Illinois State Library

Illinois Center for the Book


Individual Author Record

General Information

Name:  Meyer Levin  

Pen Name: None

Genre: C:ADULT C:CHILD Fiction History Non-Fiction

Born: 1905 in Chicago, Illinois

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Illinois Connection

Levin was born in and lived in Chicago. He attended the University of Chicago.

Biographical and Professional Information

Levin was an American novelist, playwright, writer, columnist, editor, reporter, war correspondent, director, actor and producer. He went to the University of Chicago, where he was a student reporter and covered the muder trial of Richard Loeb and Nathan Leopold. He graduated in 1924. Already a reporter and a columnist for the Chicago Daily News, he worked there until 1925, when he went abroad for a year to study painting at the Academie Moderne in Paris and to travel. He returned to the News and in 1929 produced his first novel, ''Reporter''. His fiction carefully reflected the world he knew firsthand, such as ''The New Bridge'' (1933), ''The Old Bunch'' (1937) and ''Citizens'' (1940), all set among Russian-Jewish immigrants in Chicago. ''Citizens'' is about the 1937 steel strikes in Chicago, in which 10 strikers were killed.With the publication of ''Yehuda'' in 1931 - a novel set on a kibbutz in what was then Palestine - Levin first became known as a writer and a noted chronicler of contemporary Jewish life. In the wake of World War II and the revelation of the Holocaust, that aspect of his work deepened. Both ''My Father's House'' (1947) and ''Eva'' (1959) deal with the drama of young people who are drivent out of Poland and escaping to Palestine to reunite. ''The Search'', his autobiography, was published in 1950. From 1933 to 1939 Levin worked as an associate editor and film critic with Esquire magazine and was a reporter of the loyalist side in the Spanish Civil War. He was also a war correspondent during World War II. Other works include ''The Settlers'' (1972) and ''The Illegals'' (1977), a film telling the story of the journey of Jewish immigrants from Poland to Israel.In 1956, Levin returned to the Chicago of his youth to write ''Compulsion'', a fictional account of the Leopold-Loeb murder trial. Levin had attended college with Leopold and Loeb at the University of Chicago, before the murder of Bobby Franks. He subsequently adapted it as a play, which had a notable run on Broadway and was made into a successful film in 1959. The novel brought Levin a Special Edgar Award by the Mystery Writers of America in 1957.Levin's frustrated attempts to dramatize the diary of Anne Frank led him to write two novels (''The Fanatic'' in 1964 and ''The Obsession'' in 1973) that dealt with his belief that his treatment of the material was rejected because of his strong anti-Communist stance. Much of his later life was spent in Israel, which inspired the novels ''Gore and Igor'' (1968), ''The Settlers'' (1972) and its sequel ''The Harvest'' (1978). Levin's last published work was ''The Architect'' (1982), in which he revisited early-20th-century Chicago in a fictionalized treatment of the life of Frank Lloyd Wright.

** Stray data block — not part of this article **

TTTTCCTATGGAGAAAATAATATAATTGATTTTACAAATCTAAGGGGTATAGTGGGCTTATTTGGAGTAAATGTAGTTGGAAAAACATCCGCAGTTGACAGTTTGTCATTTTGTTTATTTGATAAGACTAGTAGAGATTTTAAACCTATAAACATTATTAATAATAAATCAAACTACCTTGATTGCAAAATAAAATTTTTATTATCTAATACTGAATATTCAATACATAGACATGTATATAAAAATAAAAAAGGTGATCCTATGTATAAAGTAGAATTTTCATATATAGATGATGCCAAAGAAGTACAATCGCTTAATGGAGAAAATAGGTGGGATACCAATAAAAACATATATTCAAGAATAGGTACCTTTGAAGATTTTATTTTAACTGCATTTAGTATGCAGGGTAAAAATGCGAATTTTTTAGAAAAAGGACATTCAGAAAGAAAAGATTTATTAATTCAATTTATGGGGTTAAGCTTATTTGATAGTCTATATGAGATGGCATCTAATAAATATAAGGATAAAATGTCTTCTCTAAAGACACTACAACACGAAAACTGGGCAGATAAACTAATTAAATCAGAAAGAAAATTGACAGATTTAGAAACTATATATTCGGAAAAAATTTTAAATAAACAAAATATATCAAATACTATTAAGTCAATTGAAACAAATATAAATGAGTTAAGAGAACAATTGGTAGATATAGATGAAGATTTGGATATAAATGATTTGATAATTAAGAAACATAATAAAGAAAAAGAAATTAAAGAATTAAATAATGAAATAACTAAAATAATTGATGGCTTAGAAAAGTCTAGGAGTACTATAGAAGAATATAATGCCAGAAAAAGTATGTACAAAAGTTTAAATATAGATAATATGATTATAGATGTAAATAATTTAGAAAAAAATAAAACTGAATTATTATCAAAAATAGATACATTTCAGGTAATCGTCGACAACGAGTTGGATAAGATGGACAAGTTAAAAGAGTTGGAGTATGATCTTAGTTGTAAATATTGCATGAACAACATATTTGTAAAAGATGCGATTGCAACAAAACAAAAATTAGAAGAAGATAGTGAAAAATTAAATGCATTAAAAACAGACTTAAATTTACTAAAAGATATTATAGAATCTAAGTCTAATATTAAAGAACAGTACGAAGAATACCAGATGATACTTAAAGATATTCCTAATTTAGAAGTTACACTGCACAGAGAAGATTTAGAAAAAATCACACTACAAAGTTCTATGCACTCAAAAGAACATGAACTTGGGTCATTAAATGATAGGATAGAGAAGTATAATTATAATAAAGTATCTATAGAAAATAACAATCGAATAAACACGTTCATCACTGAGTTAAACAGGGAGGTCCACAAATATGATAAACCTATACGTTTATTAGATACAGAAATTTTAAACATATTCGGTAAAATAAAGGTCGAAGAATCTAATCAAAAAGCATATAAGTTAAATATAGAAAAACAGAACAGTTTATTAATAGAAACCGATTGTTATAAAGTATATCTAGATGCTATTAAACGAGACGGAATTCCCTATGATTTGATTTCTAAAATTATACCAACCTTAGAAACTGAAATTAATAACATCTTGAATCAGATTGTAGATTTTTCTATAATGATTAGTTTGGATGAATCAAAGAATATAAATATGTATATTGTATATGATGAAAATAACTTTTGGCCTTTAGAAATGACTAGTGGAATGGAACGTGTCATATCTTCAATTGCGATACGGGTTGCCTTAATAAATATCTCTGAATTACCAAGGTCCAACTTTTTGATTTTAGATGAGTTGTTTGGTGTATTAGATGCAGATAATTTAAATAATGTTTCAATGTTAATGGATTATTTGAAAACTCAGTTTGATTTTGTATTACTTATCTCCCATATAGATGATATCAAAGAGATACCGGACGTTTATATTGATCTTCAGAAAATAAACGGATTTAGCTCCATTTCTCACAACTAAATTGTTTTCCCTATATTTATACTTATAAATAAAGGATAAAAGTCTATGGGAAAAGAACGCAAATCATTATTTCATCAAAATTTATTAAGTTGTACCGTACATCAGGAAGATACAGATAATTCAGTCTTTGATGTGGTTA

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Awards

-- William & Janice Epstein Fiction Award from the Jewish Book Council of America, and Harry and Ethel Daroff Fiction Award for ''The Stronghold'' Special Edgar Award by the Mystery Writers of America in 1957 for ''Compulsion'' Isaac Siegel Memorial Juvenile Book Award and Charles and Bertie Schwartz Juvenile Book Award, both from Jewish Book Council of America for ''The Story of Israel'' Special citation from World Federation of Bergen/Belsen Associations in 1969 for "excellence and distinction in literature of the Holocaust and Jewish destiny"